In the never ending quest to define, explain and sell competitive intelligence, we sometimes resort to analogy. When the analogy is a familiar one, maybe our listeners will grasp that key fact that we have thus far struggled to express.
One example that we often use is armed conflict between nations. Wars are the ultimate human competition because the stakes are so high for many people. The problem with using it as analogy for business competitive intelligence is that the rules are clearly different. Ethics in business and war are not the same. Nations may justify actions during war time that an anathema to peace time life.
Another example that we can use is sports. The attractiveness of the sports analogy is that a “lifetime” is played out in plain view each season. All teams start with similar resources and the same record. Pitted against each other in a series of contests, the stronger teams emerge to contend for the title. There, superior systems collide to determine which will prevail. Nice and neat. Then it happens all over again.
Of course, business contests are not all that neat. Plus they usually occur with multiple, simultaneous competitors. The beginning and endings are not so clear cut. And, it is entirely possible that there will be more than one winner.
Okay, despite the caveats, there are good and bad lessons to be learned from American professional football.
The most successful team from the last ten years has been the New England Patriots coached by Bill Belichick. They have won three championships and regularly compete at the highest levels. Belichick’s reputation is that he meticulously and effectively prepares his team for each game. Players are aware of their roles and how to attack the opposing team. Knowing and exploiting every possible weakness of his opponents is a trademark of the Patriots.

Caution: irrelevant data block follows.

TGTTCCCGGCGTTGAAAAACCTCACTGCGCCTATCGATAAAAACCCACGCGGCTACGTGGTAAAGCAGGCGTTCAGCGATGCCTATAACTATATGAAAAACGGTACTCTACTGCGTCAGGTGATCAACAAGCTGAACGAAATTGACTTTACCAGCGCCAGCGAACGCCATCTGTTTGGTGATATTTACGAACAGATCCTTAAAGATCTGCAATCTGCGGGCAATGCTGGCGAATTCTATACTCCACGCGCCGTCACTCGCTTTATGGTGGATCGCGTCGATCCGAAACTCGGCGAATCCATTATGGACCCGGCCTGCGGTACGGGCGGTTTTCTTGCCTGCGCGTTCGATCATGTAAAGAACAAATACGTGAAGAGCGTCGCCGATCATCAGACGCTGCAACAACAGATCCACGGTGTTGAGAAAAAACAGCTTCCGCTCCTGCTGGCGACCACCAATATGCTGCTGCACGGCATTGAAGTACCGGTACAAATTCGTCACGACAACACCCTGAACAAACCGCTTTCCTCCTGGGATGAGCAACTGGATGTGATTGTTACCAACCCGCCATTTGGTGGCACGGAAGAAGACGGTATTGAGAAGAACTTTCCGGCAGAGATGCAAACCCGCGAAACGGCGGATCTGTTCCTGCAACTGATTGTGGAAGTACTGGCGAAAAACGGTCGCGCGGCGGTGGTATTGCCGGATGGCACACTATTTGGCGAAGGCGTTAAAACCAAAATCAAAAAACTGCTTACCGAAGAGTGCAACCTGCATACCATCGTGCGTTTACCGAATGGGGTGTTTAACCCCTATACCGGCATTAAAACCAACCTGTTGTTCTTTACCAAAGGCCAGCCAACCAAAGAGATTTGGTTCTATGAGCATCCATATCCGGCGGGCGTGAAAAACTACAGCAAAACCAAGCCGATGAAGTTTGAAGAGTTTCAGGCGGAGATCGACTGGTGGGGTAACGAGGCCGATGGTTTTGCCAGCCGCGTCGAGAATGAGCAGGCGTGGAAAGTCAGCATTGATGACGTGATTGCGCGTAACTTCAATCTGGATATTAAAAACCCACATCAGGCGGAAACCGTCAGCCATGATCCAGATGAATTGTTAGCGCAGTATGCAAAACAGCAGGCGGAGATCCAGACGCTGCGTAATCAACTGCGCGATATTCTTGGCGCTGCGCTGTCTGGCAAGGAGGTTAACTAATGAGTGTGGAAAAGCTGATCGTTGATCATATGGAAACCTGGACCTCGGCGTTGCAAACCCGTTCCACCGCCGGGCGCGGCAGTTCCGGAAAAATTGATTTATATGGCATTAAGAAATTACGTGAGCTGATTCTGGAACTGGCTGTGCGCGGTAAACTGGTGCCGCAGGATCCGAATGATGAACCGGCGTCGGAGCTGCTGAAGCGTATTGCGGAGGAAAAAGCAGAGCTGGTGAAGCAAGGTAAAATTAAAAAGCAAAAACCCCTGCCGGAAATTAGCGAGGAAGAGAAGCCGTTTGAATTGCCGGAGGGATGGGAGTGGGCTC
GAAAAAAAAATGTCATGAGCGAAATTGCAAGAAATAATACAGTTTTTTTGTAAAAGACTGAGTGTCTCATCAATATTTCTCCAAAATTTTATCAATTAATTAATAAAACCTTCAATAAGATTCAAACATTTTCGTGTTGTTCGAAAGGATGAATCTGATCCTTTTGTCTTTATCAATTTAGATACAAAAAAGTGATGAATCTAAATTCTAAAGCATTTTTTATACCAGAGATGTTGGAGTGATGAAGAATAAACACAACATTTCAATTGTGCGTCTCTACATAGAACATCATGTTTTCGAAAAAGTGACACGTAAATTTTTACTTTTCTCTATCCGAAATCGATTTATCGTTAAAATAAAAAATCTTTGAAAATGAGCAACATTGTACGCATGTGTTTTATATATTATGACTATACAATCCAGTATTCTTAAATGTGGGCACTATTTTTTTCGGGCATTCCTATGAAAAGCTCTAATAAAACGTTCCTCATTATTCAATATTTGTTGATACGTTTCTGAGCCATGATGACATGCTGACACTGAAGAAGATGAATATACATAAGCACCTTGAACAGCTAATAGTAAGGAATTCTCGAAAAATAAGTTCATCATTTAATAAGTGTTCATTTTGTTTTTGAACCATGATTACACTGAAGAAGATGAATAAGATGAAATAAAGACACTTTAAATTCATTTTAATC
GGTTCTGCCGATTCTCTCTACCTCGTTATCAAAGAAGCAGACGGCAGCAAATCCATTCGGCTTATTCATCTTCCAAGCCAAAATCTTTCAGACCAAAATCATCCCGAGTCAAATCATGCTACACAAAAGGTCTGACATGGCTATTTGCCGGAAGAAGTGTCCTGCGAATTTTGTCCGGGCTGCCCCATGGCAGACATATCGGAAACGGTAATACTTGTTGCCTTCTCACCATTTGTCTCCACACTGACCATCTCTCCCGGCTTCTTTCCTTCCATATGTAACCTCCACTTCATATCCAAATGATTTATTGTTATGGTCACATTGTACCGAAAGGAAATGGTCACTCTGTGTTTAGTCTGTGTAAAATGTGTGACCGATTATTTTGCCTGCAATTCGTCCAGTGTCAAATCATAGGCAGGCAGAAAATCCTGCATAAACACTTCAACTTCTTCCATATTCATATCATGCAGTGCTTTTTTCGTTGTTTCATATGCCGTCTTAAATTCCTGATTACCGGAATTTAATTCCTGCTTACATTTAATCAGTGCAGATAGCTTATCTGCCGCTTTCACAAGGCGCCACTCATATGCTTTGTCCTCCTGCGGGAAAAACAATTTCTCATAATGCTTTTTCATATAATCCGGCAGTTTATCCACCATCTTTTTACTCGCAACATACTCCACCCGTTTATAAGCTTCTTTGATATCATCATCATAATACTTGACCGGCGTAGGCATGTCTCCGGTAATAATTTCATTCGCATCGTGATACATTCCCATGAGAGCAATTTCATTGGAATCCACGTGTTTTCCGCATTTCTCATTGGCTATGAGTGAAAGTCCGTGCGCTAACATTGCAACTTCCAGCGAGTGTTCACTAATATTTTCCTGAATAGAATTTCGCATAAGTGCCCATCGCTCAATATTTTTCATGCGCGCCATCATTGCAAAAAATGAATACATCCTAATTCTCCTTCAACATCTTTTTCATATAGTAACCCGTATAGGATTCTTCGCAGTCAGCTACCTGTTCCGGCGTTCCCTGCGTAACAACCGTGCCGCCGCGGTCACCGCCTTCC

Interestingly, it seems that this drive to know everything about competitors is what led to an apparent ethical lapse. In 2007, the Patriots (in violation of league rules) taped the sidelines of an opponent for the purpose of deciphering hand signals used to communicate with players on the field. Maybe they had been doing this in other games and for a long period of time (suspicions)? Many began to question how the spying affected the previous championships. Should they be considered tainted?
This is a cautionary tale about the ethics of competitive intelligence that does apply to business.
Where did Belichick’s drive come from? Did it arise first from proper and healthy impulses?
Actually, it did. Bill Belichick’s father, Steve, wrote one of the seminal books on football scouting methods. When scouting was done in a haphazard and spotty fashion, Steve pioneered the methodical use of scouting (i.e., competitive intelligence) to gain advantages over opponents. While scouting for the Naval Academy football team, he wrote “Football Scouting Methods” which contains a wealth of philosophy and practical methods for understanding competitors.
My favorite quote from the book describes his view of scouting.
“The objective of [football] scouting has been, and still is, to get as much useful information about a future opponent as possible. A more practical objective, however, seems to be to get as much usable information as can be utilized either (1) to help formulate game plans, or (2) better prepare various individual players to either combat the strength, or take advantage of the weakness of an individual or opposing team.”
To warm the hearts of competitive intelligence professionals, his first chapter is entitled “A Case for Specialization in Scouting.” This chapter reads like manifesto for (football) competitive intelligence. With little modification it works just as well for business competitive intelligence. Here are a few quotes from that chapter.
“Regardless of whether the accent is on scouting, the use of movies, or a combination of the two methods, it is generally agreed that advance information of an opponent is important and necessary.”
“It does seem strange that some head coaches feel that any coach, regardless of experience, can scout a football game”
“The argument for specialization get a further boost from the scouts themselves, as most scouts agree that they do get more proficient as the season progresses, regardless of whether they scout the same team for several weeks or a different team each week.”
“Basically, every football team has a pattern.”
Steve Belichick’s book was published in 1962. My “ah ha” realization is that competitive intelligence principles can be learned from non-business arenas. Bill Belichick obviously absorbed many lessons from his father. He just took them one step too far.